Gay Money: The Truth About Lesbian & Gay Economics
November 16, 2010 9:50 AM   Subscribe

Gay Money: The Truth About Lesbian & Gay Economics
I spent seven months this year reading every article published since the ’90s on lesbian and gay incomes and earnings. Shocker! Claims by gay marketers to the contrary, gay males earn less on average than straight males, while lesbians on average earn more. This project summarizes the research in plain language in one convenient location. (Especially valuable for journalists, who love to reiterate the claims of gay marketers without fact-checking them.)
posted by joeclark (12 comments total) 3 users marked this as a favorite

This is pretty interesting. I know that I've echoed the idea that gay couples are more affluent in the past. I will stop doing this.

I think that people perceive gay couples as being more affluent because they're somehow able to be more FABulous and creative for less money. I've never seen such wonderfully appointed living quarters as some urban queers have, but when you look more closely, it's not because they've bought better things... It's because they express themselves differently with what they choose to have, and perhaps are more conscious of how things work together.

Nothing depresses me more than a heterosexual couple's house where the woman has obviously gotten all her ideas from Martha Stewart's K-Mart line. It's like, it's nice, and it works together, but wow, does it ever look unappealing to me.

Thanks for this. You've changed the way I look at the world.
posted by hippybear at 2:13 PM on November 17, 2010

A gay friend of mine told me that the reason gay people are a desirable marketing demographic is because they spend more money on fun stuff like cars and vacations because they have fewer kids, not that they earn more money overall.

I don't have any scientific evidence that this is true, but I do know an awful lot of people with kids who spend practically nothing on themselves, so it seems plausible.

posted by miyabo at 4:04 PM on November 17, 2010

Do any of your references focus on spending rather than on income? If, as miyabo says, gays have more discretionary income (because their families are smaller), this could lead to more discretionary spending which would still make them a lucrative market. I'm not saying you're wrong, just that I'm curious about spending habits which would seem to matter more to marketers.
posted by bluefly at 7:42 PM on November 17, 2010

Bluefly, the available studies do not address “discretionary income,” but given that the preponderance of studies show lower income and earnings, I doubt that having higher discretionary income comes into play. Prokos found that levels of poverty were higher among gay and lesbian couples than, say, married hetero couples.

Now, if we compare straight couples with kids with gay and with lesbian couples with kids, I would expect that both the gay and the lesbian samples would have lower discretionary income for the same reasons as above. But there really are fewer gay and lesbian couples with children, meaning that a higher proportion of couples would have money to spend that would otherwise go toward raising kids.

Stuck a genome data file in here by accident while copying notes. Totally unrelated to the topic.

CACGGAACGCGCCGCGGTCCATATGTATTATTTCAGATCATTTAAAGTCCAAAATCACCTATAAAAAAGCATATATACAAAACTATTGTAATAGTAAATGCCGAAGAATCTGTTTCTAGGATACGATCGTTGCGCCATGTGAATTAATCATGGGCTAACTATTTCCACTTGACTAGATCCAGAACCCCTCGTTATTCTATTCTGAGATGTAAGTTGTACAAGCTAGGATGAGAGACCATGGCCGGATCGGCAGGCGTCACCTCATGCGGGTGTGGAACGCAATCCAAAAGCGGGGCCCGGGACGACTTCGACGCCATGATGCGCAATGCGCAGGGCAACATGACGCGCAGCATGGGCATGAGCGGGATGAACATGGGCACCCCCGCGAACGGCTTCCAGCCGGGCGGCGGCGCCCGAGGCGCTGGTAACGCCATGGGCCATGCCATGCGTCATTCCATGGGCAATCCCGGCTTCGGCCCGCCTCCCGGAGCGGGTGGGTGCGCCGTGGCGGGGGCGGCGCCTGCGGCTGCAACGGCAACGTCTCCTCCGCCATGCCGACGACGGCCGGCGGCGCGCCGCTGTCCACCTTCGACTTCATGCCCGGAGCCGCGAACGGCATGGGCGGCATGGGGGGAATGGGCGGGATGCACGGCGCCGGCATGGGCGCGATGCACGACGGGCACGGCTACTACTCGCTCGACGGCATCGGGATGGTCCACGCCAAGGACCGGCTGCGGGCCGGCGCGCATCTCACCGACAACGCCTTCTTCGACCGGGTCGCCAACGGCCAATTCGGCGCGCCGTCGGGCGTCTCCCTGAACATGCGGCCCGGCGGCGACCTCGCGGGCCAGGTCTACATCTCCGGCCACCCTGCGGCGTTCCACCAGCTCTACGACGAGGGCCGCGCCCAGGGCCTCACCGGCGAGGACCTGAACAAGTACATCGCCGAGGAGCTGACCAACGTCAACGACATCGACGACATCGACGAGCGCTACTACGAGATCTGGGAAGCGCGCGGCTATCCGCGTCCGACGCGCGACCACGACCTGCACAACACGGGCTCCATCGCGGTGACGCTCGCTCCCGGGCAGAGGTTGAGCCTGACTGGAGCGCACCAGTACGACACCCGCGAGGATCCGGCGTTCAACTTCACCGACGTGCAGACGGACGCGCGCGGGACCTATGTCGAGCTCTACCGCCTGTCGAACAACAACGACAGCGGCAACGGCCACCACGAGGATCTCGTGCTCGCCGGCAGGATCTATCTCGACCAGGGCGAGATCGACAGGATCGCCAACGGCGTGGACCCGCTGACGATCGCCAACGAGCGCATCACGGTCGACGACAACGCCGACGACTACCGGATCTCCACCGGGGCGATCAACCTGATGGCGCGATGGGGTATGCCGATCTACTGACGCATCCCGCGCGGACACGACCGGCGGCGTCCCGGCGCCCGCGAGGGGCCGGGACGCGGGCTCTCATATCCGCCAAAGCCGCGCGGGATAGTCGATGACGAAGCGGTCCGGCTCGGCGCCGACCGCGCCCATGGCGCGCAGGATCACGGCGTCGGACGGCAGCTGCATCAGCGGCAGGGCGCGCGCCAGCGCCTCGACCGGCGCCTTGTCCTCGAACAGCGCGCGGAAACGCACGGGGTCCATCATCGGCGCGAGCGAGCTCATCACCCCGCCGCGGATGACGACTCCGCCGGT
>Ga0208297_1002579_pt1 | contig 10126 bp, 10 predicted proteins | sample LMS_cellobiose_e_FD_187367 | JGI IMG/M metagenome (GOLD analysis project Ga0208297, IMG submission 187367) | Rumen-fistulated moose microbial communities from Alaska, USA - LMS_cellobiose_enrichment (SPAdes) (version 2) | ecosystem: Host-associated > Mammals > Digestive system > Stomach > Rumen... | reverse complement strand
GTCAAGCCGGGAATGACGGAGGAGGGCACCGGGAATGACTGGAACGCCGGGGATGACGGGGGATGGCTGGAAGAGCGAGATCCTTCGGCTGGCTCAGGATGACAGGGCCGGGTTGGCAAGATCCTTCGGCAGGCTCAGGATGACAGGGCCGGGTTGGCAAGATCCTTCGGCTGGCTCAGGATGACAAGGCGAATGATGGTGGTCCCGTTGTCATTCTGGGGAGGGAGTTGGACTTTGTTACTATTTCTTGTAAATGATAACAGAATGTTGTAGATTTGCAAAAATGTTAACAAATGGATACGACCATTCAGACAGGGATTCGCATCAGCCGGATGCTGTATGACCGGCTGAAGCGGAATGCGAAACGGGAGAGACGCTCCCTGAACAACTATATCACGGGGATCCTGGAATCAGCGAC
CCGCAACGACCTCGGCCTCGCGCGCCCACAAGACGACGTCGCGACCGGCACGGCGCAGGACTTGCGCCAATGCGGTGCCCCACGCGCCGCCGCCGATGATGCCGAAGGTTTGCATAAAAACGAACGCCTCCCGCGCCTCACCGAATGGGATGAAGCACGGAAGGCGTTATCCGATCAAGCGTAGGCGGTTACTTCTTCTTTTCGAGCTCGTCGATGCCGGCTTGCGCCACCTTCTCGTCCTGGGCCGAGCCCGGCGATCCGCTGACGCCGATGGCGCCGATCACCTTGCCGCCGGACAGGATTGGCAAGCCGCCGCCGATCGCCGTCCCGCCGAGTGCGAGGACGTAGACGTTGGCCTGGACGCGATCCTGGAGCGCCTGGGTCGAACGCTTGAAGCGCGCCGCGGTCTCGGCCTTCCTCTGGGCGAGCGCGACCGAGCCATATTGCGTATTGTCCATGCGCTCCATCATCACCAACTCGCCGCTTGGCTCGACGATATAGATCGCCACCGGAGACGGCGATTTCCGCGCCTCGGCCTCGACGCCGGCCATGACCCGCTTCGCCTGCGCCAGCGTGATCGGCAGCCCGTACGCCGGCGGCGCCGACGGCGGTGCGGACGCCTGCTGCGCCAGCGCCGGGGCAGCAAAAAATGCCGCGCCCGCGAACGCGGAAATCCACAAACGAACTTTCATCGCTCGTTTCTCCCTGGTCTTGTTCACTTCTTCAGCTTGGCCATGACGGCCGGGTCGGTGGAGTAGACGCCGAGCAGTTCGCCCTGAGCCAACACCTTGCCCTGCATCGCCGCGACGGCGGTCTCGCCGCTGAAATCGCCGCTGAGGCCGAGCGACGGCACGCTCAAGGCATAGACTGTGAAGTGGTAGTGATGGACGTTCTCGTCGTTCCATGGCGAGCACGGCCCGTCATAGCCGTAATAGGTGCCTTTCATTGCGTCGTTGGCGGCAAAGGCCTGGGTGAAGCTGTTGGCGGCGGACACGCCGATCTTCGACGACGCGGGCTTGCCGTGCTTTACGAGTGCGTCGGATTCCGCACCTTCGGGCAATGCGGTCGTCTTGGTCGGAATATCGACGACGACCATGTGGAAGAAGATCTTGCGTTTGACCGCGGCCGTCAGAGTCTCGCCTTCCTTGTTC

This is not the same as “DINK” or a statement that a higher number of childless couples leads to more discretionary spending. There may be proportionately more childless couples among gays, but that doesn’t mean that all their discretionary income put together is higher than straight people’s (even averaged out over every person in each discrete category).

Given all that, I will add that no, none of the studies I have here addressed discretionary spending. I do have a couple of marketing-focussed papers that I simply don’t trust or believe, so I’m not including them in the preceding sentence.
posted by joeclark at 9:17 AM on November 18, 2010 [1 favorite]

This is terrific. For some reason it develops a sideways scroll bar when I view it on my 13" laptop. Couldn't figure out why.
posted by jessamyn at 7:18 PM on November 20, 2010

In which browser?
posted by joeclark at 10:32 AM on November 21, 2010

It’s probably the known interaction between padding-right and width: 100% in the top banner (manifesting differently on iPhone). A claimed fix didn’t fix it, so I’m just living with it. Must every single thing I ever do in my entire life be absolutely perfect?

Readability bookmarklet or just no-CSS view will result in an adequate experience, because the semantics of these documents are absolutely perfect.
posted by joeclark at 10:34 AM on November 21, 2010

Yeah this is Firefox for the Mac and I'm not seeing it this morning.
posted by jessamyn at 11:33 AM on November 21, 2010

I believe we fixed it.
posted by joeclark at 1:44 PM on November 21, 2010

Thank you. Directing people to this site rather than typing it all out will save me hours.

Hours I should be spending not earning as much as my straight counterparts.
posted by munchingzombie at 8:47 PM on November 26, 2010

I was always suspicious about the "gays gentrify" thing. >Just a little<>
I'm still suspicious about such studies ... because the visible gays are the tip of the (anti)-iceberg. (And more likely to be discriminated against.) I'd maintain that the real numbers are and will remain unknown.
posted by Twang at 4:52 PM on November 27, 2010

Actually, Twang, we have a good handle on “the real numbers,” and the preponderance of those findings do not support marketers’ claims that “the gay community” (really just gay males) are a “dream” or “lucrative” market of “DINKs.” Please read my site.
posted by joeclark at 9:30 AM on November 28, 2010

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